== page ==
You need to be realistic though. If you’re taking HGH, you’re not only not doing this by yourself. You’re taking other stuff as well.
    Who in their right minds decides to dope, and stick to one substance, and never something else?
    Come on, he’s a 50k hopeful. Blood doping is the foremost candidate. Undetectable if you pay the right people to help you out with it. Performance gains pretty much like the EPO era which gave us a legacy of impossible to beat cycling climbs and distance track times.

  • Vesa Suomalainen

    November 14, 2011 at 6:24 pm

    HGH has been used for years as the preferred recovery – simply allowing for more training. PRO cycling is full of stories about HGH use – just check Floyd Landis’ comments about it. Veerpalu was caught for HGH in January of this year, but most likely had used the drug for years as there was no test to detect HGH until 2010.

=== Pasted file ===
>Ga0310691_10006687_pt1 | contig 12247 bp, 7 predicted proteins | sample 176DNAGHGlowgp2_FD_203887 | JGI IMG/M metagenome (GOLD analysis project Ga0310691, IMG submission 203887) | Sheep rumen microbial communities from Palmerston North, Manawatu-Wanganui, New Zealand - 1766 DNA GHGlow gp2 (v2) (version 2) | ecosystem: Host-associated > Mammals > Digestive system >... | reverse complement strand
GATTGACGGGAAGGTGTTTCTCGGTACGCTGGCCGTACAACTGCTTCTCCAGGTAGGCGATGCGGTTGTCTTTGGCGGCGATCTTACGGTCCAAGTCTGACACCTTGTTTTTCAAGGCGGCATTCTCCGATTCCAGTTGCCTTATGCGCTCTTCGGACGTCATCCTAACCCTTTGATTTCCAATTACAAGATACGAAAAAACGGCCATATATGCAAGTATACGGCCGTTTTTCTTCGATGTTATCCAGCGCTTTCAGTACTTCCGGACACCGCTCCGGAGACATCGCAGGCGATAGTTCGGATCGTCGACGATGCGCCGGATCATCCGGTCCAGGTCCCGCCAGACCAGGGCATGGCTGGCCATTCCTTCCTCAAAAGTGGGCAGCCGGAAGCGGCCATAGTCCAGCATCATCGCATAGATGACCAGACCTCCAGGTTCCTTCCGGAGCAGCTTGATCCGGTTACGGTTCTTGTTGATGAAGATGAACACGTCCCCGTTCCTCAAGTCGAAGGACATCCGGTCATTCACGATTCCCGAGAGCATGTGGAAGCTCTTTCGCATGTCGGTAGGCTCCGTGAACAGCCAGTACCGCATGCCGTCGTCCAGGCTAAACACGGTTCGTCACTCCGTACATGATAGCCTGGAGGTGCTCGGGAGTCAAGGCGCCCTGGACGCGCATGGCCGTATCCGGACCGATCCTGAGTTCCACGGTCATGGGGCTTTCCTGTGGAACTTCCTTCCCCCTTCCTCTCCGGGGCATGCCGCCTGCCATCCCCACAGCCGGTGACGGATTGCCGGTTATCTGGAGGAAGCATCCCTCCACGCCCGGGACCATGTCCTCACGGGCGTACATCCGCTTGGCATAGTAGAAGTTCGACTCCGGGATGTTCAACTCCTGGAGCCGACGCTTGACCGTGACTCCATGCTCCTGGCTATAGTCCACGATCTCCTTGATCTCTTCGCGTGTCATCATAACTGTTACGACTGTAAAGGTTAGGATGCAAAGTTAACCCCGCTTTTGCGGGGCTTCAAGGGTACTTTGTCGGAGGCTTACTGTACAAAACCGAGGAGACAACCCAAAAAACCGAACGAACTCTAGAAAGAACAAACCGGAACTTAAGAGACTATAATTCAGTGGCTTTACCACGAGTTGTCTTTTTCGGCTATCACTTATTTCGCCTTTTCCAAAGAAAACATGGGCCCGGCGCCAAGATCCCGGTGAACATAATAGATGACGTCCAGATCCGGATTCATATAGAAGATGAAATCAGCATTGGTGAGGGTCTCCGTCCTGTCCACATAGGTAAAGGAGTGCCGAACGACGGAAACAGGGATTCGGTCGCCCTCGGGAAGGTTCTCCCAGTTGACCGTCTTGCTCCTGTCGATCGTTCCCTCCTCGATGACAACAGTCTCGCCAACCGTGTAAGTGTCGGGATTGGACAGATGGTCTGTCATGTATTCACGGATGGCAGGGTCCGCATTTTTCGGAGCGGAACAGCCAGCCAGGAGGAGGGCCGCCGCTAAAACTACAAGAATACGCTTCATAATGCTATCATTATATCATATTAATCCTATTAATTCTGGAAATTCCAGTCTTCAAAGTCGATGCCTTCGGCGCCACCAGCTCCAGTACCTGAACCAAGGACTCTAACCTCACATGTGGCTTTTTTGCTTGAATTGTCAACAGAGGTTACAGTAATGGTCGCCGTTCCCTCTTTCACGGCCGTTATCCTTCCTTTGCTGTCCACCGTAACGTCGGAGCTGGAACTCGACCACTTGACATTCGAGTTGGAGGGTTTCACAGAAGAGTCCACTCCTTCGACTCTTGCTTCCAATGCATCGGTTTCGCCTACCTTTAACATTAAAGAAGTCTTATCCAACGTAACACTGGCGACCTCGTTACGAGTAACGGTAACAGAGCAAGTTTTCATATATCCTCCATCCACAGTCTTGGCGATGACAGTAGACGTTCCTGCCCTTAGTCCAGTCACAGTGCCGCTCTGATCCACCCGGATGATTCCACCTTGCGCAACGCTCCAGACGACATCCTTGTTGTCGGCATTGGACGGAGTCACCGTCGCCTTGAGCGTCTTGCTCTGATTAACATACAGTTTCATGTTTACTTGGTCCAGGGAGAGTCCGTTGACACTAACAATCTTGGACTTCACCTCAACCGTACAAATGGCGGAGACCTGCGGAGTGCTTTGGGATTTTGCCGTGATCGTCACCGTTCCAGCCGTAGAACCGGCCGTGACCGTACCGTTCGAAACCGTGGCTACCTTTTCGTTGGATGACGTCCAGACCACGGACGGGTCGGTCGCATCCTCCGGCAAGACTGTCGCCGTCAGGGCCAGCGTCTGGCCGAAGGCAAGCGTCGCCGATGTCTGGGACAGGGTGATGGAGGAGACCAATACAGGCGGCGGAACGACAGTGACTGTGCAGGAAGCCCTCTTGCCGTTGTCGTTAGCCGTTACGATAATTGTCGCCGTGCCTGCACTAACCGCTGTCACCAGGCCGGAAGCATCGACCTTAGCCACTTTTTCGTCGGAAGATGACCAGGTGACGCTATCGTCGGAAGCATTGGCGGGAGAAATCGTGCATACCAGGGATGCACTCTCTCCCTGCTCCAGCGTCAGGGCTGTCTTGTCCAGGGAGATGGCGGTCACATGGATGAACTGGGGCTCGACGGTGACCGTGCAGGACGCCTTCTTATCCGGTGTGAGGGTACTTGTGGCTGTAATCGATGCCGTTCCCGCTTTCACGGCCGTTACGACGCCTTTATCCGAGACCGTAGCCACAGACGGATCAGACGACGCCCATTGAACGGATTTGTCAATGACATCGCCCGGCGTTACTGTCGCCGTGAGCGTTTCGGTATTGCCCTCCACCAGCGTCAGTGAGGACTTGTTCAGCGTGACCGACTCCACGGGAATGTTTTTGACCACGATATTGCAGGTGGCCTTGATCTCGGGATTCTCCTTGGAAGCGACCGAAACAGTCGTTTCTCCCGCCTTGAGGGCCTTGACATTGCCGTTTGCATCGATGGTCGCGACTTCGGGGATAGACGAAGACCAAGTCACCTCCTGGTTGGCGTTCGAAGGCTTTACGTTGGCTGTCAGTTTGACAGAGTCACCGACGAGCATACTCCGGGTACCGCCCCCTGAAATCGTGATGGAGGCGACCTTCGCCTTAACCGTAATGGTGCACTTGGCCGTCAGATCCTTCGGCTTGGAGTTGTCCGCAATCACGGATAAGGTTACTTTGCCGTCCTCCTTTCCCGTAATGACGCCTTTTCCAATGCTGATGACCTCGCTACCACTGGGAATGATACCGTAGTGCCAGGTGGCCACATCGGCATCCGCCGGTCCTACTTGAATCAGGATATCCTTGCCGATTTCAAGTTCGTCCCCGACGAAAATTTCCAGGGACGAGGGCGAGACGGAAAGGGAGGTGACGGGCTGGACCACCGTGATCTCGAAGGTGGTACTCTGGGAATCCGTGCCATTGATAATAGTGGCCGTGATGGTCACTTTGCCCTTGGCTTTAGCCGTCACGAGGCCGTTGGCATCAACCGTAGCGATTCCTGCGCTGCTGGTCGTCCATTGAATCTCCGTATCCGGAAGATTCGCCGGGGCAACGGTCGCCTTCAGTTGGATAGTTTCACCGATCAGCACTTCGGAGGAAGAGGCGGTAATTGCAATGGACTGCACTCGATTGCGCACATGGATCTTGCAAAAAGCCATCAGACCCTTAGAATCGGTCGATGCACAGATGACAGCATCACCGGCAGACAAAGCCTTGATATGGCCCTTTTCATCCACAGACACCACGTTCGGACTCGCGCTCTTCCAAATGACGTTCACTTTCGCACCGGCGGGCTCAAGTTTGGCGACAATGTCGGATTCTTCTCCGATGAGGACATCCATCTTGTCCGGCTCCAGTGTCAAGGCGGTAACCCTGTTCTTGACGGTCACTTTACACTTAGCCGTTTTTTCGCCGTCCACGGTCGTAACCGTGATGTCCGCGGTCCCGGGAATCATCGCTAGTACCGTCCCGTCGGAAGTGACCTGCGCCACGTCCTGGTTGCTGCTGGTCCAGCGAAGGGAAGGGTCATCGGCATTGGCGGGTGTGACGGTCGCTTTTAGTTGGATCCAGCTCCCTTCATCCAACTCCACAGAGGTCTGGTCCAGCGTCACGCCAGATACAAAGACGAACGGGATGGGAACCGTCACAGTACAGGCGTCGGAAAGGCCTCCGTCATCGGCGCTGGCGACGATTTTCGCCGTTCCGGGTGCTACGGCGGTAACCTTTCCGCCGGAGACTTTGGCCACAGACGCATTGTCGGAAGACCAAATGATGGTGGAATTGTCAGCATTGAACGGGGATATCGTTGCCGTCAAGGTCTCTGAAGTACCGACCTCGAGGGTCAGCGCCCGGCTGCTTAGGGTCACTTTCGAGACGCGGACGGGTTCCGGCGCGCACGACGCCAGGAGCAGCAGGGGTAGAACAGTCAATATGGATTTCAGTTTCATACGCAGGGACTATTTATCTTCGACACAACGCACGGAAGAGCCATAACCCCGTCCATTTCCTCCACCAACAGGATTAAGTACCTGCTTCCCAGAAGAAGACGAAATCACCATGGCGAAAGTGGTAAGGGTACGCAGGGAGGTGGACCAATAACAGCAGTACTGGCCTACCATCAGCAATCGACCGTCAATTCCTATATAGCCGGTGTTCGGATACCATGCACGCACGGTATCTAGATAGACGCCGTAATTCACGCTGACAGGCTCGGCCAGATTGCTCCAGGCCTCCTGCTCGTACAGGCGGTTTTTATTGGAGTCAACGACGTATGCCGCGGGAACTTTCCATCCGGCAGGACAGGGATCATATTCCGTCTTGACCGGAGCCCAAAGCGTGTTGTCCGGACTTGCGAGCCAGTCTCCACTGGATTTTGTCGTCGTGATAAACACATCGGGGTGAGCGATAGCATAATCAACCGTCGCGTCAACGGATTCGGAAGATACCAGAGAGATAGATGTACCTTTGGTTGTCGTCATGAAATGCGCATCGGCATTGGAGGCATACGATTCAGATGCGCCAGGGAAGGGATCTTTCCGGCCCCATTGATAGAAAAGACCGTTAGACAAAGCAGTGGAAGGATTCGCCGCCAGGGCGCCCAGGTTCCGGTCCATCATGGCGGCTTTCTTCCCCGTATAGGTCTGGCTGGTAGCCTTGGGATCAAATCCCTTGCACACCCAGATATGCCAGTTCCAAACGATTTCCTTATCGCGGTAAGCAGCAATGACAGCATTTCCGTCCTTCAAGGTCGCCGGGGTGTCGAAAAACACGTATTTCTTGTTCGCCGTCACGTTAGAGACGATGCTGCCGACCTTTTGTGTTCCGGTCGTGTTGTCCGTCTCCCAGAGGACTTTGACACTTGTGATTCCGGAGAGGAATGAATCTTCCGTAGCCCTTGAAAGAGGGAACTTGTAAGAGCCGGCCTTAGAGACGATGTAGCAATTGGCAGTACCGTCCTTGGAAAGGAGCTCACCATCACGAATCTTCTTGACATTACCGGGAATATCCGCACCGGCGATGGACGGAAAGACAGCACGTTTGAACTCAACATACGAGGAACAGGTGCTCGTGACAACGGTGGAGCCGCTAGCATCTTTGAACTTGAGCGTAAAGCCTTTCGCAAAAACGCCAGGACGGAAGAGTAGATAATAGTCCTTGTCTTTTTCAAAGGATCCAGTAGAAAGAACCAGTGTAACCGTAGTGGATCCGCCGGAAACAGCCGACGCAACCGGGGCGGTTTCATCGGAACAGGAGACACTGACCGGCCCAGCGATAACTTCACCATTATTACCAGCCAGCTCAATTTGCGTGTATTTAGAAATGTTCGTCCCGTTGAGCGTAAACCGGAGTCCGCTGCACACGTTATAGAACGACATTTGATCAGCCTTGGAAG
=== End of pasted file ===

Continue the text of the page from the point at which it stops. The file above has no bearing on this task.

I am Finnish and hail from the same home town as Lallukka. He’s been in and out of the national team over the last several years and has been prone to over training, blowing several seasons for simply trying too hard. The temptation must have been there to fix this problem with a simple drug. How he got access to it and who helped him administer it hopefully will come out. Lallukka was selected back into the national team last spring but was training on his own. He was caught by Finland’s own anti-doping organization.

    If there was more testing for HGH, it’s pretty clear there would more positives. The problem with FIS is that there’s little testing outside of World Cup race season – and only few of the national anti-doping organizations are actively trying to catch cheaters.

  • Kieran Jones

    November 14, 2011 at 11:31 pm

    For the record, Davord, it got a possibly slightly unprofessional chuckle out of me. I get where you’re coming from.

  • Lars

    November 15, 2011 at 12:18 am

    Maybe i`m super naive but i don`t think its team doping. Lalluka was a fringe member of the squad. I think the fins have learned from there previous scandal.
    Also i don`t think there Norwegian head coach would allow systematic doping.

  • MikeHGH